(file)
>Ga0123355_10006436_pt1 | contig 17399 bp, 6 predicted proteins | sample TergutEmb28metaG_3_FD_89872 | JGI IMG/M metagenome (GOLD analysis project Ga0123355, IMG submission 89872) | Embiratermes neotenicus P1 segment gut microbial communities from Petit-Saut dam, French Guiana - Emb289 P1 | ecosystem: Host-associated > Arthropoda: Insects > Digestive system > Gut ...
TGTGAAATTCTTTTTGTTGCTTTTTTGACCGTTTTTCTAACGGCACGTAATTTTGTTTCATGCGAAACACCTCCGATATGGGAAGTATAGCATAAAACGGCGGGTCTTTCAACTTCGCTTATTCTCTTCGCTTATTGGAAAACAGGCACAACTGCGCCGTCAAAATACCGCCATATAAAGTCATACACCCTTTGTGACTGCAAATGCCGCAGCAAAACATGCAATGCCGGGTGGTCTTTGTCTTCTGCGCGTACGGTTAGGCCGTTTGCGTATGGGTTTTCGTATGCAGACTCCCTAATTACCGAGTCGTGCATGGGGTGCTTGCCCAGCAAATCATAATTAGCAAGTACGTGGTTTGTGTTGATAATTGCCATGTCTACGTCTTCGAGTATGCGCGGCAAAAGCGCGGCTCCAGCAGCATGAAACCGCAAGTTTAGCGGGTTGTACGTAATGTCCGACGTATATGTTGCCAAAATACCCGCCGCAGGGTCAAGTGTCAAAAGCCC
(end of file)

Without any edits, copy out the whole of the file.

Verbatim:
>Ga0123355_10006436_pt1 | contig 17399 bp, 6 predicted proteins | sample TergutEmb28metaG_3_FD_89872 | JGI IMG/M metagenome (GOLD analysis project Ga0123355, IMG submission 89872) | Embiratermes neotenicus P1 segment gut microbial communities from Petit-Saut dam, French Guiana - Emb289 P1 | ecosystem: Host-associated > Arthropoda: Insects > Digestive system > Gut ...
TGTGAAATTCTTTTTGTTGCTTTTTTGACCGTTTTTCTAACGGCACGTAATTTTGTTTCATGCGAAACACCTCCGATATGGGAAGTATAGCATAAAACGGCGGGTCTTTCAACTTCGCTTATTCTCTTCGCTTATTGGAAAACAGGCACAACTGCGCCGTCAAAATACCGCCATATAAAGTCATACACCCTTTGTGACTGCAAATGCCGCAGCAAAACATGCAATGCCGGGTGGTCTTTGTCTTCTGCGCGTACGGTTAGGCCGTTTGCGTATGGGTTTTCGTATGCAGACTCCCTAATTACCGAGTCGTGCATGGGGTGCTTGCCCAGCAAATCATAATTAGCAAGTACGTGGTTTGTGTTGATAATTGCCATGTCTACGTCTTCGAGTATGCGCGGCAAAAGCGCGGCTCCAGCAGCATGAAACCGCAAGTTTAGCGGGTTGTACGTAATGTCCGACGTATATGTTGCCAAAATACCCGCCGCAGGGTCAAGTGTCAAAAGCCC